Last year around 41.1 million mostly foreign-registered tucks travelled through Belgian territory, according to statistics from the Belgian road tolls agency Viapass.
This marks a record number of trucks on Belgian roads and a 5% increase compared to six years ago.
A record number of trucks means record levels of income for the Belgian government: heavy goods vehicles must pay tolls for using Belgian motorways and some municipal roads, calculated per kilometre.
The greater a truck weighs, the higher the toll it must pay to travel on roads. Likewise, the more polluting the vehicle, the higher the taxes.
Belgian government enjoys higher tax revenues from increased traffic
Last year, the government raised more than €822 million from the passage of trucks and lorries through the country, a 25% increase compared to the first recorded year in 2016 and a record income for the Belgian government. In March alone, Viapas received €77 million towards the Federal budget.
The majority of tolls paid by lorries in Belgium are not paid by locals, but rather international truckers hauling loads across Europe. Belgian-registered vehicles represent 46.6% of toll payments, while 10.6% came from Poland, 10.2% from the Netherlands and 10.1% from outside the European Union.
The vast majority of heavy goods vehicles that travel through Belgium are high-capacity vehicles carrying loads of over 32 tons. Vehicles are increasingly carrying heavier loads in an attempt to streamline and economise shipments, and these vehicles pay a higher toll to use Belgium’s roads.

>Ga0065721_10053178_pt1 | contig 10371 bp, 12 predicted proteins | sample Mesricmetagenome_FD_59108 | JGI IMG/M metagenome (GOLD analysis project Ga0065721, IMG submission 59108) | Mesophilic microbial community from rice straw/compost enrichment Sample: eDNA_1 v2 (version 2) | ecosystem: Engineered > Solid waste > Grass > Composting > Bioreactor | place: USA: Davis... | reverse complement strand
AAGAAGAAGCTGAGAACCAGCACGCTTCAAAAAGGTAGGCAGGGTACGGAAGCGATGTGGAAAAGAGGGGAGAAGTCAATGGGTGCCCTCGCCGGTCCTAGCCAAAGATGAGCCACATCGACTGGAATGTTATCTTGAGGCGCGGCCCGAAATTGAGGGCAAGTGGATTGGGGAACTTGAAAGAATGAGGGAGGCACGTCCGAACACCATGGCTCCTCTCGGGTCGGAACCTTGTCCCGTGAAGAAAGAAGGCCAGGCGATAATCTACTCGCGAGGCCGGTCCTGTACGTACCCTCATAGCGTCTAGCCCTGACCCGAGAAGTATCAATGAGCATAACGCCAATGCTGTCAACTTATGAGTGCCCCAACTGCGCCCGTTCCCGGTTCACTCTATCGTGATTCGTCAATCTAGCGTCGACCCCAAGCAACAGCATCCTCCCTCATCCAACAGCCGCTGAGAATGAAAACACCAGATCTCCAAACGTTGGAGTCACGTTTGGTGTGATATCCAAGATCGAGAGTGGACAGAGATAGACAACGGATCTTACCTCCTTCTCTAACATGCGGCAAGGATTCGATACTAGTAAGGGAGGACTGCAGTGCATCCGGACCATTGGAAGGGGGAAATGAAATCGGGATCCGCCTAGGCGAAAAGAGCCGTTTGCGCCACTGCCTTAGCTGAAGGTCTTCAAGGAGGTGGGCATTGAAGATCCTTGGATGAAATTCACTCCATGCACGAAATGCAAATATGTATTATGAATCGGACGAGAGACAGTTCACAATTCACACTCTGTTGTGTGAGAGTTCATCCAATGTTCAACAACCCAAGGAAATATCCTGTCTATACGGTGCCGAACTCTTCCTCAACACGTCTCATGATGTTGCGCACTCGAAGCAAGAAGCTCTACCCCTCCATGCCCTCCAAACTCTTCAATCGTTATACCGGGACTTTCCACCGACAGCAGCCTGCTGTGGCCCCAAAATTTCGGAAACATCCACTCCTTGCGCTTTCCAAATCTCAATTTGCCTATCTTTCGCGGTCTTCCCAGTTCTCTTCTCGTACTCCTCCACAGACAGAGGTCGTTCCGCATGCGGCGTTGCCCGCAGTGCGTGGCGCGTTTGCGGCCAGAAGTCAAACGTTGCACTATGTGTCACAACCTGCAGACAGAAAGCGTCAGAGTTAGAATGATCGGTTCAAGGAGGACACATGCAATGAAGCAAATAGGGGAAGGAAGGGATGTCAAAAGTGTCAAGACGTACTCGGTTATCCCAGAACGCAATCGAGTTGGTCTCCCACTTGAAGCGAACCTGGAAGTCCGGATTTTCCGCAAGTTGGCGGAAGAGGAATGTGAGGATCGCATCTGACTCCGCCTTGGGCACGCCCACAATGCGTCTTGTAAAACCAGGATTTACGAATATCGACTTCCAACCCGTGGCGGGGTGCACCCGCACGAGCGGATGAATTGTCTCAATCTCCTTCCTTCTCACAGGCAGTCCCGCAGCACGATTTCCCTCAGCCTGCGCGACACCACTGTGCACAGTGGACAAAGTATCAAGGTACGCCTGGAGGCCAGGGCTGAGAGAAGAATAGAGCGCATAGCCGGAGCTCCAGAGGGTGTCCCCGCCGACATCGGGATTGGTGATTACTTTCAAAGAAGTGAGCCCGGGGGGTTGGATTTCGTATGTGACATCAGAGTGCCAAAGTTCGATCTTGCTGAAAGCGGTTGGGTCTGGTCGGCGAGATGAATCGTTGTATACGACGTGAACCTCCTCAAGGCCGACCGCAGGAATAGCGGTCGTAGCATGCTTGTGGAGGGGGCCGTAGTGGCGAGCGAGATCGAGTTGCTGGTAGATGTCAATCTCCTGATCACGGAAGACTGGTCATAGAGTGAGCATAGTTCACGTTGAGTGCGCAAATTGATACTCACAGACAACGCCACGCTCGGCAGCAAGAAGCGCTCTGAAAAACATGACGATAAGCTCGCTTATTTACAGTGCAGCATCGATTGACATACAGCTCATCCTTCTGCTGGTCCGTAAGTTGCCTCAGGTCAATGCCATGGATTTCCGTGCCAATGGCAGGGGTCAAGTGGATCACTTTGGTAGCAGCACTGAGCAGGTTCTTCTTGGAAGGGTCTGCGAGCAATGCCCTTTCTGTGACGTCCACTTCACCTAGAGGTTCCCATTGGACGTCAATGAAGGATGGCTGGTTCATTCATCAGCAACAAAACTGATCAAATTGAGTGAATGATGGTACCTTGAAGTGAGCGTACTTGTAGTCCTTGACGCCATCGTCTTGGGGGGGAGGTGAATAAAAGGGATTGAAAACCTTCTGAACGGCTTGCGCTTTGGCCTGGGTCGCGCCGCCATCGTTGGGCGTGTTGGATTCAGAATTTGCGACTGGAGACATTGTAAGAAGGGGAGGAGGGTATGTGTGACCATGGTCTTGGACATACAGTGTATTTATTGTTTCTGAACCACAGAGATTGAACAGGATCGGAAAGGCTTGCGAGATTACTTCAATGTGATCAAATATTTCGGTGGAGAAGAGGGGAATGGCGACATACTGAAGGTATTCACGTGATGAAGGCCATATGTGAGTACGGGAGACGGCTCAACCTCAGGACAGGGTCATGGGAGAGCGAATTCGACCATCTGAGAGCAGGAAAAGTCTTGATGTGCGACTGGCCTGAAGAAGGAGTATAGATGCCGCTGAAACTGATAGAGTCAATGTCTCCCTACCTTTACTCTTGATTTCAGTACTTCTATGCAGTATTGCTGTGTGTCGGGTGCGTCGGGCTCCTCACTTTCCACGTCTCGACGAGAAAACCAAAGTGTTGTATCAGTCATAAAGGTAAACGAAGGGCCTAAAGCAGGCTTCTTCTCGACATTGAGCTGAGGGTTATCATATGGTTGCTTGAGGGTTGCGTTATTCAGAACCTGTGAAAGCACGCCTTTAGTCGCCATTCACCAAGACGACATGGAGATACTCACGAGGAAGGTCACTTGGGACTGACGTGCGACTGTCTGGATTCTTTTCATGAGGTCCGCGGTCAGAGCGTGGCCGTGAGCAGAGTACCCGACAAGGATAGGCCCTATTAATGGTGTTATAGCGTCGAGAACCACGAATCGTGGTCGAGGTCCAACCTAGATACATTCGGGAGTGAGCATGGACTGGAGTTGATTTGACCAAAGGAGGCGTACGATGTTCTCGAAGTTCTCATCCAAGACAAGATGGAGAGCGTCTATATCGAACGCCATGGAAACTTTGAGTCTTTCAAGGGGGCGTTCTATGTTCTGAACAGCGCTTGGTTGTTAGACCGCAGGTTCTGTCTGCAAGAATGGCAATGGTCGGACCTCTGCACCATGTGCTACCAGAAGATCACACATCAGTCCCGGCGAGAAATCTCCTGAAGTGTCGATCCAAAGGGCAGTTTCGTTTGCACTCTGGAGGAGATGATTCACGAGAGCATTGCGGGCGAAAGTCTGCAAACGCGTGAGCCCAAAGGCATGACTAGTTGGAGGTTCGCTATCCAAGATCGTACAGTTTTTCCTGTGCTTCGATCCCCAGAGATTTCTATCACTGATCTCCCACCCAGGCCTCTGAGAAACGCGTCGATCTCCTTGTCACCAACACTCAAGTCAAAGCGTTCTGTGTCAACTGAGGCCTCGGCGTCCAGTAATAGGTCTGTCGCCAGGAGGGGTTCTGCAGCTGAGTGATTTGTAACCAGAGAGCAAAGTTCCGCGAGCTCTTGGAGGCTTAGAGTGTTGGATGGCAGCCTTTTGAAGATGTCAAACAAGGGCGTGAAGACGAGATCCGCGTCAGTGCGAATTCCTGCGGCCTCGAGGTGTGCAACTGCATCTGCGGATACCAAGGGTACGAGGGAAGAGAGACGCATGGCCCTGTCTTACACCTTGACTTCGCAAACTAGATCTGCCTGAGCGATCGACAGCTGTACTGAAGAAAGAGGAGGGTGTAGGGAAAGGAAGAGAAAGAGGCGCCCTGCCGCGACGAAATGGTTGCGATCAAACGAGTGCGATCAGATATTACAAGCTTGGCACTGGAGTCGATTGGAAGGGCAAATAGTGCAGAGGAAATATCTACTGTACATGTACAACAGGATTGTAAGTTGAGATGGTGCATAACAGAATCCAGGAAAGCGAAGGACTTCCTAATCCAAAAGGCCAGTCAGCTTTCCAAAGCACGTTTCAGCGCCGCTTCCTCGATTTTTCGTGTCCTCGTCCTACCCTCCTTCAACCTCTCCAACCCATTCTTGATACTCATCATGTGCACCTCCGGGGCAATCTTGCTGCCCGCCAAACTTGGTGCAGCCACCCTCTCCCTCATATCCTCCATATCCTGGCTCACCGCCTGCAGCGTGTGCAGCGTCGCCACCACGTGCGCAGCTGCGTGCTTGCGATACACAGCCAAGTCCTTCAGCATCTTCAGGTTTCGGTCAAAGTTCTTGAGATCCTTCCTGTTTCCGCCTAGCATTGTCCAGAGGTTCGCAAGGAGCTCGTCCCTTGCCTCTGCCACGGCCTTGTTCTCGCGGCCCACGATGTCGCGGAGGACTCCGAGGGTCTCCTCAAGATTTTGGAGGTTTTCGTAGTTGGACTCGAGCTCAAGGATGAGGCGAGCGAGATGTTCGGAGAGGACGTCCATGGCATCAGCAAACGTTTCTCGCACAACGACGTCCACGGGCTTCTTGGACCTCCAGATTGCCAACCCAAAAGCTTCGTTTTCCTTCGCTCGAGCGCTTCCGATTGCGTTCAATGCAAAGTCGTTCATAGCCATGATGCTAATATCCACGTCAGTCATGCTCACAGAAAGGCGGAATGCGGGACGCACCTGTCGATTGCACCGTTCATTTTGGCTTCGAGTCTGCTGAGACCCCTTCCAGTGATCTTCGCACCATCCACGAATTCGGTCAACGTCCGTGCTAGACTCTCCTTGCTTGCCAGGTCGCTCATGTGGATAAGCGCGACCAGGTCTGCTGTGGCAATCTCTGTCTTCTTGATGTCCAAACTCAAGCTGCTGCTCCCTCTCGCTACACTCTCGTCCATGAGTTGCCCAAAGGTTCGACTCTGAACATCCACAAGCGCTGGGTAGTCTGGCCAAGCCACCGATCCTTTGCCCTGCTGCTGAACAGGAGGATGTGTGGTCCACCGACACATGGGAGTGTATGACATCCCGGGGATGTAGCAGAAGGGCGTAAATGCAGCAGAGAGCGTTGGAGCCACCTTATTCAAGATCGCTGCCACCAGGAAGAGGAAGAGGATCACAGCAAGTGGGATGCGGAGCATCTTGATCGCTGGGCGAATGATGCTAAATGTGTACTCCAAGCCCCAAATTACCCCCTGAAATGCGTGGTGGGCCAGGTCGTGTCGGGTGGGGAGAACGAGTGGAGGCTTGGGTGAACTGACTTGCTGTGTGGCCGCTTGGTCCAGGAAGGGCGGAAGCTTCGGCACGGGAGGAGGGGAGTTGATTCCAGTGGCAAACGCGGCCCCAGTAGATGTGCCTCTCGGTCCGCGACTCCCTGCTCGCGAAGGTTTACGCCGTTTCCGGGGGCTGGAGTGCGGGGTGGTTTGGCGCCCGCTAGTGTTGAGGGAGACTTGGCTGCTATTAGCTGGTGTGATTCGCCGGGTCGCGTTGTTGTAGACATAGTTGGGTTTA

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When it comes to the most common type of engine used by HGV vehicles, according to Viapass, most vehicles are Euro-6 ones sold after 2015 which have a nitrous dioxide limit of no more than 80 milligrams per kilometre. Nevertheless, around 4.4% of heavily polluting lorries still use Belgian roads.
Money raised from tolls helps finance projects on both the Federal and municipal levels. In 2021, Flanders used money from the tolls in order to construct the Kennedy, Tijsman and Craeybeckx tunnels, as well as upgrading sound barriers and road surfaces.
In an interview with Het Nieuwsbald, Administrator General of Viapass Johan Schoups stated that there had been a sharp decrease of vehicles from Ukraine and Russia travelling through Belgium. Russian and Ukrainian vehicles have fallen from 2,000 per month to around 500 and 1,200 respectively.